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Monthly Archive: February 2007

Feb 14 2007

The Western and the Courtroom

In my pursuit of seeing all the old classic films, I recently watched Stagecoach, the 1939 film directed by John Ford that catapulted John Wayne from B-movie actor to a major star. This film signaled the beginning of the glory days of the western film, a period that lasted until the 50s, though the ‘spaghetti …

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Feb 13 2007

Taking the baton from Molly Ivins

Journalist Molly Ivins died of cancer last week at the age of 62. I was a regular reader of her monthly columns in The Progressive magazine. There have been many marvelous remembrances of her all over the media. Paul Krugman had a good article on Molly’s ability to see right through bogus arguments, and nowhere …

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Feb 12 2007

Talking to those with whom you disagree

I watched the documentary What is said about. . .Arabs and Terrorism on Tuesday and Wednesday. Director Bassam Haddad, a professor of political science at St. Joseph’s University, had a good mix of interviews from America, Europe and the Middle East. It was especially interesting to hear the views of a spectrum of regular people, …

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Feb 09 2007

The history of jury nullification

The history of juries nullifying laws is very interesting. In yesterday’s post I discussed the celebrated case of John Peter Zenger. But there’s lots more. As Doug Linder writes: Jury nullification appeared at other times in our history when the government has tried to enforce morally repugnant or unpopular laws. In the early 1800s, nullification …

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Feb 08 2007

Jury nullification

In a democratic system, laws are created by the people as a means of maintaining order. Unlike in a police state, where compliance to laws is arrived at by using the force of the state security apparatus, democratic societies can only maintain their open nature because of voluntary compliance based on the belief that the …

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Feb 07 2007

Betraying both principles and friends

(See here for the background to this post.) During the McCarthy-era HUAC hearings, some people who were called up to testify but did not want to name names and thus inform on their friends and colleagues refused to answer questions using the Fifth Amendment, which says that people cannot be forced to give evidence that …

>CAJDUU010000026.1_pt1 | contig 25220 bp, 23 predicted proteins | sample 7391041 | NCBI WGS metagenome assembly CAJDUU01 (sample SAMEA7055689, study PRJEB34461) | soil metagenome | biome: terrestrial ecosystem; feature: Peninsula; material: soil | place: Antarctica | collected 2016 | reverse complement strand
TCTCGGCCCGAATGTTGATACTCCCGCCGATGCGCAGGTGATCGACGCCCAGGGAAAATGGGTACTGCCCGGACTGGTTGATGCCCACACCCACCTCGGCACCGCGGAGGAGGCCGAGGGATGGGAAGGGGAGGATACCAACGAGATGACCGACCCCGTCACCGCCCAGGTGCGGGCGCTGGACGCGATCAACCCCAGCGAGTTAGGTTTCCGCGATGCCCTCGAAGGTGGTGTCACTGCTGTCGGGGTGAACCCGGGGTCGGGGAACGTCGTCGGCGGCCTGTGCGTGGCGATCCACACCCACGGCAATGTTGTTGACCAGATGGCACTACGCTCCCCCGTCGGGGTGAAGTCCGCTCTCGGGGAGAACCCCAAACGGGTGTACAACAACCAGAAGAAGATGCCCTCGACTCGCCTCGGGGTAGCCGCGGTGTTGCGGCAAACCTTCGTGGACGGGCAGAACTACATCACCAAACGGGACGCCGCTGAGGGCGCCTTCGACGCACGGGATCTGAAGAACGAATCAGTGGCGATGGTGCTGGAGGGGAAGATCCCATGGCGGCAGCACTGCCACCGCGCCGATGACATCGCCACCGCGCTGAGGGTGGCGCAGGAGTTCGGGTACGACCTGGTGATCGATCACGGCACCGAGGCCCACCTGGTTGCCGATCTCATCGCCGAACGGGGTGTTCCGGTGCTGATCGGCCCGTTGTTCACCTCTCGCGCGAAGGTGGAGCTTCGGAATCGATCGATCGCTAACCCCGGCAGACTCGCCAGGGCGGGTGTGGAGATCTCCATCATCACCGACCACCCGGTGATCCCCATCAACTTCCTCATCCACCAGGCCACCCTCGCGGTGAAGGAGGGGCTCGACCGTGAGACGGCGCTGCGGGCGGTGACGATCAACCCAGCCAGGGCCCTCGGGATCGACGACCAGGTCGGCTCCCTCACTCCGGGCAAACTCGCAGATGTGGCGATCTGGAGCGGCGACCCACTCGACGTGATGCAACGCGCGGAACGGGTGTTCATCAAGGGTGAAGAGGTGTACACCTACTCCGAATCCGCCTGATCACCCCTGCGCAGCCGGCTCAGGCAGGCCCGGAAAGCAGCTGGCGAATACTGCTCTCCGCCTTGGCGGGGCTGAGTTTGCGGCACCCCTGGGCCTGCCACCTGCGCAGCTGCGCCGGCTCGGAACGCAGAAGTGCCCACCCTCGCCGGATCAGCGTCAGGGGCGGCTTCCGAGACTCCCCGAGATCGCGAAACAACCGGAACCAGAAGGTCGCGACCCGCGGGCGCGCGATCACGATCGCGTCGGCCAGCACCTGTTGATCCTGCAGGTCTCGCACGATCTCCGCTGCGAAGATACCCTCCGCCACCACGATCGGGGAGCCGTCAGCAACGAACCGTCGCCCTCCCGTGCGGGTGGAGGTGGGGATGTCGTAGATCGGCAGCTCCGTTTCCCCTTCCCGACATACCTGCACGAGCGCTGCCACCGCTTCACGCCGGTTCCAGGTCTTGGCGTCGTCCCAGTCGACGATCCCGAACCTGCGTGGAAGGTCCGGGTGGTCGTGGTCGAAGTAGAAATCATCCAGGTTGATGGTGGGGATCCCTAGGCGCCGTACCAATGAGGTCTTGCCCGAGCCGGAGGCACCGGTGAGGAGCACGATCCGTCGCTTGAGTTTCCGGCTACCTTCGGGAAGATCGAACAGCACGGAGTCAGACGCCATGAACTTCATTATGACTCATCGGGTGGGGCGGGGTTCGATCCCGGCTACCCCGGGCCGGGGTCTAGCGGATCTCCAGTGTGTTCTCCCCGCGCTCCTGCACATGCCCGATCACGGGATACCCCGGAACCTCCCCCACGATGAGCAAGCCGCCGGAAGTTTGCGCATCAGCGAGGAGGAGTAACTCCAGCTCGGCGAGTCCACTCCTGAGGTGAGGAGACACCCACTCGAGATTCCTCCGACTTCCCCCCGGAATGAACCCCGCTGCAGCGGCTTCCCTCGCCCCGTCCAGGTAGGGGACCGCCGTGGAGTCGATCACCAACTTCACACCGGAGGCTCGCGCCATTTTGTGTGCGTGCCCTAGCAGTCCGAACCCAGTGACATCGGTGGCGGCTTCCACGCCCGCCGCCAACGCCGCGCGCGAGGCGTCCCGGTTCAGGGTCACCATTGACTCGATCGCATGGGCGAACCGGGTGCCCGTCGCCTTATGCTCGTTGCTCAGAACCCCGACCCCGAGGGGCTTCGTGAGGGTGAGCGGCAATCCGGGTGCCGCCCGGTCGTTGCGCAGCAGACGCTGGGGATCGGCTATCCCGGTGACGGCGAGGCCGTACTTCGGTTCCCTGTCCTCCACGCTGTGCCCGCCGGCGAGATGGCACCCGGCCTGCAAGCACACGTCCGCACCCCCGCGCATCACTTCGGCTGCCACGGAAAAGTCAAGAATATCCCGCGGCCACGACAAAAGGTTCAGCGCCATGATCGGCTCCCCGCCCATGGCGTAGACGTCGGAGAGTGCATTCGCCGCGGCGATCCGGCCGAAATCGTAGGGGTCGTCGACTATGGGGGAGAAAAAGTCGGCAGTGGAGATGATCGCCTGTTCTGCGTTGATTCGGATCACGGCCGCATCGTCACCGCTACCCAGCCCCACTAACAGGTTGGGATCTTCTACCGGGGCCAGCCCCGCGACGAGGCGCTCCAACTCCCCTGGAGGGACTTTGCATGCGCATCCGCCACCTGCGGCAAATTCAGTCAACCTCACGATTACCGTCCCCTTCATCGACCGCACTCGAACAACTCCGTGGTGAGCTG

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Feb 06 2007

Friends

Here is a hypothetical scenario to ponder. Suppose one day government agents, say from the FBI or the Department of Homeland Security, come to you and say that they suspect that one of your close friends is a terrorist sympathizer and that they would like you to act on their behalf, secretly observing your friend …

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Feb 05 2007

Fear and panic in Boston

Since I never watch TV news, my contact with mainstream news is fairly limited. It starts in the morning with listening to Morning Edition on NPR, a little more NPR on the drive home, and reading the local paper The Plain Dealer in the evening. At various times during the day, I occasionally check up …

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Feb 02 2007

Some reflections on this blog

Last Friday, January 26th was the second anniversary of this blog which I, of course, completely forgot about since I am not big on commemorating birthdays, holidays, anniversaries, and the like. But such milestones are good occasions to pause and take stock and when I remembered this one later, I started reflecting on what this …

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Feb 01 2007

Why I stopped watching football

Super Bowl number something or other is being played this coming Sunday. There was a time, even quite recently, when I would have looked forward to the event, and planned on seeing it with some friends. Nowadays I can barely muster up the interest to even turn on the TV towards the end to see …

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